• 3.75 TB of RAM

    • 64 TB HDD or SSD

  • Debian, CentOS, CoreOS, SUSE, Red Hat Enterprise Linux, Ubuntu, FreeBSD

  • Windows Server 2008 R2, 2012 R2, 2016


  • SQL servers in the cloud

  • High-performance, fully managed

    • 600MB to 416GB RAM

    • Up to 64 vCPUs

    • Up to 10 TB storage; 40,000 IOPS

  • Types

    • MySQL

    • Postgress

Cloud SQL runs outside the App Engine so that it can be reached by third-party applications or other applications.

GCP Authentication

We add authentication (under GCP APIs and Services) to applications by using the Google Identity Platform. We will be able to access information about the site users while allowing Google to safely manage their credentials. OAuth 2.0 will make it possible for the site to accept Google accounts for authentication and allow the site to access basic profile information about the users.

A web app client ID and client secret will allow our app to authorize users and access Google APIs on their behalf.


The diagram to the right shows how the application's structure connects to each other. Users will login with their Google Account and their basic user data is stored in the session.


GCP Cloud Storage

A bucket is the basic container that holds data in Cloud Storage.


GCP PubSub

It is common for web application to need to perform background processing outside the context of a web request. The application can enqueue a job/task that is completed by a worker process.

GCP Data Storage Options

  • Cloud Storage, Cloud Firebase Storage

    • Unstructured data

    • Object storage solution

    • Binary Data

  • Cloud Spanner, Cloud SQL

    • Structured data

    • Non analytic data

    • Relational data

    • Use Cloud SQL if you DON'T need horizontal scalability

    • Use Cloud Spanner if you need horizontal scalability

  • Firebase Realtime DB, Cloud Datastore

    • Structured data

    • Non analytic data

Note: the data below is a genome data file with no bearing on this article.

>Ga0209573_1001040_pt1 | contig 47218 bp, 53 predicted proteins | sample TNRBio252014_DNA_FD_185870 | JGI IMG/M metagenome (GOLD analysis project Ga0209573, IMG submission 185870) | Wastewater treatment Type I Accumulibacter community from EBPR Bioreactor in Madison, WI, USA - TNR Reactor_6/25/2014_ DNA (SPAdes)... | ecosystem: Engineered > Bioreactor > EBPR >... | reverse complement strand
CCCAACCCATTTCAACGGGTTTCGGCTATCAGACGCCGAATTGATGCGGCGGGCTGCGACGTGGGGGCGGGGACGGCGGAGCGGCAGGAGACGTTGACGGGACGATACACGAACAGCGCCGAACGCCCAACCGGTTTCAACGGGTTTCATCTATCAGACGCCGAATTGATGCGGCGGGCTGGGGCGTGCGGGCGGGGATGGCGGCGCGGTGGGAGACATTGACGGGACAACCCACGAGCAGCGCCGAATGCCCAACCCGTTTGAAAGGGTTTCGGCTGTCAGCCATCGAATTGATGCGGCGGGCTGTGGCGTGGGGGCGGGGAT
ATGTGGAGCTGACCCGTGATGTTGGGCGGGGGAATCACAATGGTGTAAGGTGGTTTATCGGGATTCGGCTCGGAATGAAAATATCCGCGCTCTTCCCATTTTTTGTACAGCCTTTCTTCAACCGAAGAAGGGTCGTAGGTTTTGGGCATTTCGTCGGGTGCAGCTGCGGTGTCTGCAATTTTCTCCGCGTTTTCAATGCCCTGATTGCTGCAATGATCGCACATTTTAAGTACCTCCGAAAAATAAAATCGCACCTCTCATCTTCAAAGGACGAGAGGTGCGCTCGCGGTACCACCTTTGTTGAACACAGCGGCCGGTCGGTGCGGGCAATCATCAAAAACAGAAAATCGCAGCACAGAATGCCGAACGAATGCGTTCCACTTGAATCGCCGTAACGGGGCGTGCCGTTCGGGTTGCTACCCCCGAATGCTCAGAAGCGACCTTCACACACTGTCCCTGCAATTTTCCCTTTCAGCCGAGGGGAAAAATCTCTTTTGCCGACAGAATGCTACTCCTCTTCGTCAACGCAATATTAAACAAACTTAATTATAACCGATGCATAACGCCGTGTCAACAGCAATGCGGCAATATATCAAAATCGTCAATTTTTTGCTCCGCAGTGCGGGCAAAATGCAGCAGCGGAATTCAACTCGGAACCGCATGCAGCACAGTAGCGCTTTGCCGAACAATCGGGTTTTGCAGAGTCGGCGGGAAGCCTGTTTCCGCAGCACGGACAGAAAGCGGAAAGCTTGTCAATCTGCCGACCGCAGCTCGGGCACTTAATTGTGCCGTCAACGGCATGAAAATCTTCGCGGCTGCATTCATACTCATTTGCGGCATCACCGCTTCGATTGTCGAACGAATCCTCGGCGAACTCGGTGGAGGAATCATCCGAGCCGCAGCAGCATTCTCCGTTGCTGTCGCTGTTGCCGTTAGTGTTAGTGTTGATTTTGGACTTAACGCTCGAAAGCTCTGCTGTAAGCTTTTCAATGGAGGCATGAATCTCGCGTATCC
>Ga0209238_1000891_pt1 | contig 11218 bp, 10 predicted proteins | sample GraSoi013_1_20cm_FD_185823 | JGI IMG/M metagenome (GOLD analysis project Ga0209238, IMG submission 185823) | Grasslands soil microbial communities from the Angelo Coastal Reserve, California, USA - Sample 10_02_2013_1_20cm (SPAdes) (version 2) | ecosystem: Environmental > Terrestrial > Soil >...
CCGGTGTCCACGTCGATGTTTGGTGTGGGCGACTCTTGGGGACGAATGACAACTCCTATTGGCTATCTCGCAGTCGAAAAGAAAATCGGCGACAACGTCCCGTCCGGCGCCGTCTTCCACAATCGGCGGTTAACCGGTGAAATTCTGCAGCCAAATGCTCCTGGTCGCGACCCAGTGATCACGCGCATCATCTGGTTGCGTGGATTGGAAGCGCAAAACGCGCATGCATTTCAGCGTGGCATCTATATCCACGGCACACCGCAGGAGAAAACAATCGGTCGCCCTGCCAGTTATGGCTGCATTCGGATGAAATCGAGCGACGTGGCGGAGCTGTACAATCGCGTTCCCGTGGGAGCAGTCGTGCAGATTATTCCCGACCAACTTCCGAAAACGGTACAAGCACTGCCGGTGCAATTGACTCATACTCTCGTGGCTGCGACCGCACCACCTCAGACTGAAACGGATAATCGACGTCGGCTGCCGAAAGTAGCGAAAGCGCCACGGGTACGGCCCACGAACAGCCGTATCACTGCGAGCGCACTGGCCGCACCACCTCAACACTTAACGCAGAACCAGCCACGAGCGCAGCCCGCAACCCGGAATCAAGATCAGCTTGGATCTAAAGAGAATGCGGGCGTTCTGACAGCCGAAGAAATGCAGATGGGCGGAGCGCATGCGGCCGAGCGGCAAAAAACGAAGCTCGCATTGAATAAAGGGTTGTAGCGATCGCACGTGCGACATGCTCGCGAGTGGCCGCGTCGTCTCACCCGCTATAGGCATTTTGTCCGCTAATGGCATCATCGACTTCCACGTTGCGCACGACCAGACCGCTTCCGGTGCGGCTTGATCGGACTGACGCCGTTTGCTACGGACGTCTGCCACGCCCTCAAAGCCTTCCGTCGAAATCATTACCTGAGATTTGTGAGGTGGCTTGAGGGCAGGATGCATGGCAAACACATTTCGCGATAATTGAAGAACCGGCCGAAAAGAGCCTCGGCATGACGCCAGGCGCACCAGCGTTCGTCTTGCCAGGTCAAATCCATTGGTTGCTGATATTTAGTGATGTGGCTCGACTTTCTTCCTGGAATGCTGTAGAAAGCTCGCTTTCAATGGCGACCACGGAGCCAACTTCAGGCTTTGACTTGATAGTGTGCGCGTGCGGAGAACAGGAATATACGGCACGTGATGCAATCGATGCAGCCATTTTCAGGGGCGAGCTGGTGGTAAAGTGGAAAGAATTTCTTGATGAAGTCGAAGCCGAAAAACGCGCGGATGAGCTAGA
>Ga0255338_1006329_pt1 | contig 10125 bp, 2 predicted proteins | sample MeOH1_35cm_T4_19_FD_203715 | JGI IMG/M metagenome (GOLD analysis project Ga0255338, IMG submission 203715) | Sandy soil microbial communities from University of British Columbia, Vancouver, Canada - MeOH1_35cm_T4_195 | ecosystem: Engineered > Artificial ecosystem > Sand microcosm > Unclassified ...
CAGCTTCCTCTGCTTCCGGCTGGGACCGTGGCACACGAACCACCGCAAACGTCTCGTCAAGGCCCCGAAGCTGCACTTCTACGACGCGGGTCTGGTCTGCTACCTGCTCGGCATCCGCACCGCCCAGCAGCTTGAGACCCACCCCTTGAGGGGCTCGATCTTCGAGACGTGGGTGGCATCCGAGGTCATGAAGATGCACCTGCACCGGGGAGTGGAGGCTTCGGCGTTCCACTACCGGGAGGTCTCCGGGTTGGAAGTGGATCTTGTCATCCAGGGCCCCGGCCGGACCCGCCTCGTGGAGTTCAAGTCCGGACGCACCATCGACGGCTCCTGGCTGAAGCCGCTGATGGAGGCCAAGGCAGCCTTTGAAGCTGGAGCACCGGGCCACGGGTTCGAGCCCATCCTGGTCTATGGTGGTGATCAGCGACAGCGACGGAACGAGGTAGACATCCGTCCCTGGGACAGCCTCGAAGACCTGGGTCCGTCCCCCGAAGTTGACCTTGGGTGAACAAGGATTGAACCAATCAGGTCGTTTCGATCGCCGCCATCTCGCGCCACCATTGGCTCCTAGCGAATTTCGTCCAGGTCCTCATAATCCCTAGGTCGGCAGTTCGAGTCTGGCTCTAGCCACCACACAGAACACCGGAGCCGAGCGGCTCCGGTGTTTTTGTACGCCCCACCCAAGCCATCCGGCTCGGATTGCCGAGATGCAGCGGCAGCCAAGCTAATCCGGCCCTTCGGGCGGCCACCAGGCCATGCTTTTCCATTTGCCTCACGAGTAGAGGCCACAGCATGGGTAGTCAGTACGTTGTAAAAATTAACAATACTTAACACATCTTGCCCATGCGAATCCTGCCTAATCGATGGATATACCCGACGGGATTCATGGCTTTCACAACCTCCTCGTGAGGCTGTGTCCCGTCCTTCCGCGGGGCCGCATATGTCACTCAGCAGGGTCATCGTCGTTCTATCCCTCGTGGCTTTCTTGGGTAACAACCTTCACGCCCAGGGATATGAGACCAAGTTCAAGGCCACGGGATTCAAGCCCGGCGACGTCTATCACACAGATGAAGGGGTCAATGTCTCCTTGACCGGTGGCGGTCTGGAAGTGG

• Non-relational data

    • Use the realtime DB for pushing realtime updates

    • Use firestore for a JSON database

    • Firestore is the latest version of Cloud datastore

  • Big Table, Big Query

    • The right table for analytics/reporting data

    • Big Table is for high-throughput and low latency workloads

    • BigTable integrates with Hadoop and Spark

    • BigTable supports HBase API

    • BigQuery is not for frequent updates

    • BigQuery is more like a data warehouse


GCP BigQuery

  • A fast, highly scalable, cost-effective, and fully managed data warehouse

  • Built-in machine learning

  • Issue SQL queries across multi-terabytes of data


Amazon Web Services (AWS) - 12 Questions (7 T/F, 5 MC)

Amazon as of Q4 of 2018 has 32.3% of cloud market share

Microsoft Azure as of Q4 of 2018 has 16.5% of cloud market share.

Google Cloud as of Q4 of 2018 has 9.5% market share.



  • In 2006, Amazon Web Services (AWS) began offering IT infrastructure services to businesses as web services

  • Now serving over a million active customers in more than 190 countries

  • Replaces upfront capital infrastructure expenses low variable costs that scale with your business

  • If needed, businesses can instantly spin up thousands of services in minutes and deliver results faster


What is Cloud Computing according to Amazon

  • The on-demand delivery of compute power, database storage, applications, and other IT resources through a cloud services platform via the Internet with pay-as-you-go pricing

  • Access as many resources as you need

  • Pay for what you use


Six Advantages of AWS Cloud Computing

  1. Trade capital expense for variable expense

  2. Benefit from massive economies of scale

  3. Stop guessing capacity

    1. Eliminate guessing on your infrastructure capacity needs

  4. Increase speed and agility

    1. New IT resources are a click away

  5. Stop spending money running and maintaining data centers

    1. Focus on projects that differentiate your business

  6. Go global in minutes


Cloud Computing Deployment Models

  • Cloud

    • fully deployed in the cloud and all parts of the app run in the cloud

    • can utilize low-level infrastructure of higher-level services

  • Hybrid

    • connects infrastructure and applications between cloud-based resources and existing non-cloud resources